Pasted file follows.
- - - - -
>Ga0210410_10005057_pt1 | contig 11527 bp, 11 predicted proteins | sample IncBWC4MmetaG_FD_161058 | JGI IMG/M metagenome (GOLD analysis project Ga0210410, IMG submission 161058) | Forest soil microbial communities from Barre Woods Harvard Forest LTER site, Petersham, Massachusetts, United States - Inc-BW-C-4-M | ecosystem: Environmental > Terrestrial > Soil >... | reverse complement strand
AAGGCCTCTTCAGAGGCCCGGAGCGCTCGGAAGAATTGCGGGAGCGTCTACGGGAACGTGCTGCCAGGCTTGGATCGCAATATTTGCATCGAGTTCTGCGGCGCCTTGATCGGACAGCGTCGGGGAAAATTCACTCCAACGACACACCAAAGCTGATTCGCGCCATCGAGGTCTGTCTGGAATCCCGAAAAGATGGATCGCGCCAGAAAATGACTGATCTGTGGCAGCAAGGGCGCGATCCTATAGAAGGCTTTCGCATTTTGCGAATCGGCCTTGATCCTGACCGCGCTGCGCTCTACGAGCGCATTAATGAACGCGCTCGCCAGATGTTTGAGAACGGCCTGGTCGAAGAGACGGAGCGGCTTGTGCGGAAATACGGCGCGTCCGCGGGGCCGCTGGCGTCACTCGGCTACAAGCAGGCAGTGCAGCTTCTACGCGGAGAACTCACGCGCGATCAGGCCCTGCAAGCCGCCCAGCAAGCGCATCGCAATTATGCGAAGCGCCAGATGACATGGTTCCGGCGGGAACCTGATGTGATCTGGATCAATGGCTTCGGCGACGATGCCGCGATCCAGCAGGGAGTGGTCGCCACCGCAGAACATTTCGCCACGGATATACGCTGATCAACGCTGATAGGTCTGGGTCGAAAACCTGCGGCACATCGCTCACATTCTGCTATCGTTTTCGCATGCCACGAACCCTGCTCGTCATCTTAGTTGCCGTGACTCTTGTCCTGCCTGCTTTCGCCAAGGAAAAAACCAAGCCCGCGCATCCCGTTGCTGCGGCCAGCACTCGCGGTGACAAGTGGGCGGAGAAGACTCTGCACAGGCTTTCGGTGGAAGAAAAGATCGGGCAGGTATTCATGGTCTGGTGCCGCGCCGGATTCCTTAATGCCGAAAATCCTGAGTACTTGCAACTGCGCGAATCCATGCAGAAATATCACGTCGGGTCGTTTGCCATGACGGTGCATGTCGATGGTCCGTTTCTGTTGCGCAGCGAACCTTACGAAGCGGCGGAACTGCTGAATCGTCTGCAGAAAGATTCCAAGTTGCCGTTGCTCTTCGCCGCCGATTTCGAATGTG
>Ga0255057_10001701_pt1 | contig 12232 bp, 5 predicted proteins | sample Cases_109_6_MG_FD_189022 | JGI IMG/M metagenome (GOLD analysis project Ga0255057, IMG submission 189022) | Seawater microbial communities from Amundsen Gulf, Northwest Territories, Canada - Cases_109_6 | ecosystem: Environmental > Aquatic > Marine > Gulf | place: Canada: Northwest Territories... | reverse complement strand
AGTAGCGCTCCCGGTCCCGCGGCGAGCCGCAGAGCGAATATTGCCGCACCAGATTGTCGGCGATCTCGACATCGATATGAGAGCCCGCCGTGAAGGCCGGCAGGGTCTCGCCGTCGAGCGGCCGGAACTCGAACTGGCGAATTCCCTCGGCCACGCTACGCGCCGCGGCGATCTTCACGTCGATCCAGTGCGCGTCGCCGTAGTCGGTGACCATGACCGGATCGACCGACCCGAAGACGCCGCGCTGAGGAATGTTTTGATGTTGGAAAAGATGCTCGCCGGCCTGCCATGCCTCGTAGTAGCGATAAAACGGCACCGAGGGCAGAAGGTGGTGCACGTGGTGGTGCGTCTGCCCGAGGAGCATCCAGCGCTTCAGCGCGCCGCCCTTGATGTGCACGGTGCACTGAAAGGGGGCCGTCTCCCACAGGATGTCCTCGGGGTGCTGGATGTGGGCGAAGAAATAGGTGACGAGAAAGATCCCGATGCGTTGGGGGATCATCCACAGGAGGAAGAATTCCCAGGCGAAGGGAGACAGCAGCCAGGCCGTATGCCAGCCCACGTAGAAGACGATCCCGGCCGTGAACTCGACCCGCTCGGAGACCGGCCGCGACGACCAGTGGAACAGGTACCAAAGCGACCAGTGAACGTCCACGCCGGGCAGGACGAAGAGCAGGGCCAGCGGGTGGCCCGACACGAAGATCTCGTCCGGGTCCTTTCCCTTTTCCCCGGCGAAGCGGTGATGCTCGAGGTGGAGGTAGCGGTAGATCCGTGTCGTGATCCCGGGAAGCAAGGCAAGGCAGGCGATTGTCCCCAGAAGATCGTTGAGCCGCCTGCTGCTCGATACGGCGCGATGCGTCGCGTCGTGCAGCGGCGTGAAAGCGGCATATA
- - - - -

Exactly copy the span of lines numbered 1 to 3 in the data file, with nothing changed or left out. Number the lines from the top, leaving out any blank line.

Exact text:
>Ga0210410_10005057_pt1 | contig 11527 bp, 11 predicted proteins | sample IncBWC4MmetaG_FD_161058 | JGI IMG/M metagenome (GOLD analysis project Ga0210410, IMG submission 161058) | Forest soil microbial communities from Barre Woods Harvard Forest LTER site, Petersham, Massachusetts, United States - Inc-BW-C-4-M | ecosystem: Environmental > Terrestrial > Soil >... | reverse complement strand
AAGGCCTCTTCAGAGGCCCGGAGCGCTCGGAAGAATTGCGGGAGCGTCTACGGGAACGTGCTGCCAGGCTTGGATCGCAATATTTGCATCGAGTTCTGCGGCGCCTTGATCGGACAGCGTCGGGGAAAATTCACTCCAACGACACACCAAAGCTGATTCGCGCCATCGAGGTCTGTCTGGAATCCCGAAAAGATGGATCGCGCCAGAAAATGACTGATCTGTGGCAGCAAGGGCGCGATCCTATAGAAGGCTTTCGCATTTTGCGAATCGGCCTTGATCCTGACCGCGCTGCGCTCTACGAGCGCATTAATGAACGCGCTCGCCAGATGTTTGAGAACGGCCTGGTCGAAGAGACGGAGCGGCTTGTGCGGAAATACGGCGCGTCCGCGGGGCCGCTGGCGTCACTCGGCTACAAGCAGGCAGTGCAGCTTCTACGCGGAGAACTCACGCGCGATCAGGCCCTGCAAGCCGCCCAGCAAGCGCATCGCAATTATGCGAAGCGCCAGATGACATGGTTCCGGCGGGAACCTGATGTGATCTGGATCAATGGCTTCGGCGACGATGCCGCGATCCAGCAGGGAGTGGTCGCCACCGCAGAACATTTCGCCACGGATATACGCTGATCAACGCTGATAGGTCTGGGTCGAAAACCTGCGGCACATCGCTCACATTCTGCTATCGTTTTCGCATGCCACGAACCCTGCTCGTCATCTTAGTTGCCGTGACTCTTGTCCTGCCTGCTTTCGCCAAGGAAAAAACCAAGCCCGCGCATCCCGTTGCTGCGGCCAGCACTCGCGGTGACAAGTGGGCGGAGAAGACTCTGCACAGGCTTTCGGTGGAAGAAAAGATCGGGCAGGTATTCATGGTCTGGTGCCGCGCCGGATTCCTTAATGCCGAAAATCCTGAGTACTTGCAACTGCGCGAATCCATGCAGAAATATCACGTCGGGTCGTTTGCCATGACGGTGCATGTCGATGGTCCGTTTCTGTTGCGCAGCGAACCTTACGAAGCGGCGGAACTGCTGAATCGTCTGCAGAAAGATTCCAAGTTGCCGTTGCTCTTCGCCGCCGATTTCGAATGTG
>Ga0255057_10001701_pt1 | contig 12232 bp, 5 predicted proteins | sample Cases_109_6_MG_FD_189022 | JGI IMG/M metagenome (GOLD analysis project Ga0255057, IMG submission 189022) | Seawater microbial communities from Amundsen Gulf, Northwest Territories, Canada - Cases_109_6 | ecosystem: Environmental > Aquatic > Marine > Gulf | place: Canada: Northwest Territories... | reverse complement strand